Breaking old habits and patterns is easier when we turn our attention to those who, one, never had the problem or, two, were successful in making the positive changes we also want … including the results.
Evidenced by the results of pulling in a large amount of money in my thirties with my husband and the debt we were both left with after our divorce, revealed big changes needed to happen.
And for me they have, but in small, gradual steps.
For my ex-husband things were different. There was no problem for him getting out of debt once my poor money mindset and my new non-traditional goals were out of his life. Mind you, working for Ontario Hydro and the bequeath from his parents’ estate made his transition into liquidity much faster and painless.
After a few years on my own, plus breaking into a new field, writing, I turned to credit because I did not believe any other way was possible.
Of course, after leaving the corporate world I was later stunned by my return to the retail sector to discover how retail jobs were still minimum wage, yet were no longer full-time, and no longer offered any benefits, as much of the work was “contract” versus employee.
When the work ran out and I was let go, I was still recovering from the shock of several personal events so my thinking was not clear and I did not apply for unemployment insurance. I certainly did not know anything about social services either.
My journey to a debt-free life began a few years later, but only after I had to suffer the embarrassment and consequences when I filed for bankruptcy because I could not envision how I was going to be able to pay back the creditors and live, without going crazy from the hounding calls from creditors in the meantime.
I did believe one day I would repay the debt but I needed time to live peacefully, while I developed new money management skills, found work, did the personal work I needed to do, which was a lot for several good reasons, and developed new professional skills. (For a full account of how and why, my ebook, A Charmed Life, tells the full story.)
For the next fourteen years, cash, bursaries, and barter were king of my finances.
I also discovered many people believe poor people steal, yet I also discovered how wrong that assumption is because one, I did not steal, though shopping became a hide and see game in grocery stores as I looked for the best deals for my budget and two, though some impoverished people do steal, in my personal experience, I observed more theft by middle and upper class, sometimes directly and sometimes not, but that is another story, as is the story about how the impoverished are taken advantage of by those not impoverished.
Thinking debt would not be in my future again, I was not prepared for the scenario of having to move back to the community I left in my thirties to help my dad in his last years.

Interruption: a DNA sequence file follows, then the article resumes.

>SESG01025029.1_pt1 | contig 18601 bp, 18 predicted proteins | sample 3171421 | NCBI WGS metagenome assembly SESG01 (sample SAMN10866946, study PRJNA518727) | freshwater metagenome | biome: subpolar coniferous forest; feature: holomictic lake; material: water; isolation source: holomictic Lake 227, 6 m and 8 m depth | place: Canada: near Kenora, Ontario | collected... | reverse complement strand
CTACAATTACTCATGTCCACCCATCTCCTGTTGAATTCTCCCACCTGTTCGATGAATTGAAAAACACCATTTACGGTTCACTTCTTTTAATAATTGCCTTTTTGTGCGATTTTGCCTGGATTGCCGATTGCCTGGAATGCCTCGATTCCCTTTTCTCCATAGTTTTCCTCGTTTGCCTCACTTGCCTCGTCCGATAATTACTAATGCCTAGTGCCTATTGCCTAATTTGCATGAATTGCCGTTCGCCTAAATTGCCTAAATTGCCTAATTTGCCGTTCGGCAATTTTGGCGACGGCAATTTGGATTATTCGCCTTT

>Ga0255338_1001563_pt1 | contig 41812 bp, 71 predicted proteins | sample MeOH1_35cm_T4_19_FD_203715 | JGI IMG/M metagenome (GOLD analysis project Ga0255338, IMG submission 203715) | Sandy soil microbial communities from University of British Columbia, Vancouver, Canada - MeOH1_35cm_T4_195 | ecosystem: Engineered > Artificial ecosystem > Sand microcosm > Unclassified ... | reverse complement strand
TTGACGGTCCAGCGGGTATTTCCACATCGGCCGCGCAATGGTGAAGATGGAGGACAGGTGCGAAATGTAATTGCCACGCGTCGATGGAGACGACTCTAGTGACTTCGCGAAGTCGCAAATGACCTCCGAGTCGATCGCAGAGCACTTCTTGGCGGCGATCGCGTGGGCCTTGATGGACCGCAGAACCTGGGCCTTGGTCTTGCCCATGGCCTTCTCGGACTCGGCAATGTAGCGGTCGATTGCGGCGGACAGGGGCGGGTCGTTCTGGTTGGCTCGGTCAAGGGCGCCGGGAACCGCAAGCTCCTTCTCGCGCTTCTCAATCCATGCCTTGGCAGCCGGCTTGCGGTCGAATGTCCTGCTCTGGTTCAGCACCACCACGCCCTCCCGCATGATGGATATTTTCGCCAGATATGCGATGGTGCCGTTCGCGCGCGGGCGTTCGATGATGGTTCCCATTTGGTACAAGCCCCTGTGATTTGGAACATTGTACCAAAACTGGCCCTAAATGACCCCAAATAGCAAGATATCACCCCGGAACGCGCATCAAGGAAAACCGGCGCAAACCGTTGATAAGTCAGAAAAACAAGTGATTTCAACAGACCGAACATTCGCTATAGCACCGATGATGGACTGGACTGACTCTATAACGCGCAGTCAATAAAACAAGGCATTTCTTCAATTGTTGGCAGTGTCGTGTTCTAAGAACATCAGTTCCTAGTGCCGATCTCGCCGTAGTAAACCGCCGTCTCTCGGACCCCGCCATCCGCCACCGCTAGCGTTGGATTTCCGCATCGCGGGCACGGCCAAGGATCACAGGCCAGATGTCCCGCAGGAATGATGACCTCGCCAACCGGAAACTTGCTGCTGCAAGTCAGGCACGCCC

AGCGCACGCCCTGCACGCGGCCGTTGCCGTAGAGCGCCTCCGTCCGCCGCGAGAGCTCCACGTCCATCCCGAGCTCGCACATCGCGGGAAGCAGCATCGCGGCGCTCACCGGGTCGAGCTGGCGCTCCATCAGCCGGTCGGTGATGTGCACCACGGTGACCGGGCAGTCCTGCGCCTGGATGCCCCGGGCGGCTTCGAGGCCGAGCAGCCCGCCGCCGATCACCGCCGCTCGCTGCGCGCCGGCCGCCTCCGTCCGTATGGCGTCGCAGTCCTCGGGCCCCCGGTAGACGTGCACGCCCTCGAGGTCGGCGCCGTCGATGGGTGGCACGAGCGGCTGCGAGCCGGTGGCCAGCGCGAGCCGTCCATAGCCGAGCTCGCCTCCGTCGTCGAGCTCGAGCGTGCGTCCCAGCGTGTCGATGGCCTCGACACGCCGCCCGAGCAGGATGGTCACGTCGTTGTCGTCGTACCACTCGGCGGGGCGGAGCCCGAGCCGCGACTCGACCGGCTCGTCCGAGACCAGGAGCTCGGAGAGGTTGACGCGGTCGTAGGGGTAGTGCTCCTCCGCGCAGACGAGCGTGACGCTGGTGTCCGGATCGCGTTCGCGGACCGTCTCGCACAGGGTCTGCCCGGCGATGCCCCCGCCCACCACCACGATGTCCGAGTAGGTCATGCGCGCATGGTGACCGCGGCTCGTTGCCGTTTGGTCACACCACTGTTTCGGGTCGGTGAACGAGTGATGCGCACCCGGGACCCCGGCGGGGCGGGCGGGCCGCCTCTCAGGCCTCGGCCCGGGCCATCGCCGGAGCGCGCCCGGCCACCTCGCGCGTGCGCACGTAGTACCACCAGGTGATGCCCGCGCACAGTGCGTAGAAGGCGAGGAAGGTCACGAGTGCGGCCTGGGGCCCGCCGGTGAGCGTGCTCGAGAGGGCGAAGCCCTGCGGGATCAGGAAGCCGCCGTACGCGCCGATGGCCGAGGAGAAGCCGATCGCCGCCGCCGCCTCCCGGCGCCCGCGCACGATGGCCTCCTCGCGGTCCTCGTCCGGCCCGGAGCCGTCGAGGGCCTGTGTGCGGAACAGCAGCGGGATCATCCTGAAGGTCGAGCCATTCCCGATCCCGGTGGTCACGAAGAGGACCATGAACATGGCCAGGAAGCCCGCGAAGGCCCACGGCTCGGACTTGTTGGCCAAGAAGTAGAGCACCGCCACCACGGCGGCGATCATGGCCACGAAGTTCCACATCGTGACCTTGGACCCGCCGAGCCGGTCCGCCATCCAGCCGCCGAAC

The first year and a half was promising because I secured a job and home, all within a few blocks of my dad. The part-time job paid fourteen dollars an hour, but the cost of living in an Ontario Hydro community, plus the money needed to help dad out before he was forced out of his home by health needs was not met by my income. Once again I had to turn to credit.
Not knowing what was going to happen when dad had to be moved to long-term care, I thought going into debt would be resolved quickly, but suddenly I could no longer work having to be on call 24 hours. A move into my brother’s basement housed me and the hounding creditor phone calls began.
By 2015, Dad finally passed away. A year later, I was finally well enough again to move away. And a year after that I turned to money management experts to help me move forward financially.
A MSN money expert provided this budget outline …
60% for taxes, home costs, living costs, vehicles, etc.
10% to debt
10% to short-term savings
10% to long-term savings
10% to pleasure
I liked the simple guideline, though as a Christian, there was one modification I had to make … reducing 60% to 50% in order to have 10% to give away.
Because my experience with creditors showed they believed they should have all the money I receive, I understood why they handed off their outstanding debts to some of the worst bullies and abusers I have encountered … and I have encountered quite a few in my lifetime … in order to keep their hands clean.
For this reason, I also appreciated what I have learned about money management … that in order for me to pay back all of my debts (the first bankruptcy also), I need, like all people, to be able to pay for a home to live and rest in, as well as, to stay healthy and thrive in order to be a contributing versus a draining member of society.
My experiences with lenders, especially a surprising few high-profile ones, have turned me off ever going into debt again, which, as time will show, will be to their loss because one day I know I will be restored and they will never see me walk through their doors to buy any of their other services.
I also think it’s time for lenders to wake up and develop higher “Respect Levels” business practices in order to balance out their capitalistic endeavors with compassion because, whether they know it or not, when some lose, we all lose.
Whatever your current money management style, I hope you too develop a high enough “Respect Level” to keep what you need and to give to those in need … because we never know if we, or a loved one, will one day be the one in need m… because, believe it or not, we win when everyone else wins too.
December 27, 2017
KAITLIN ANN TREPANIER
Founder President Author Speaker Artist
Connecting The Dots With The Respect Principle
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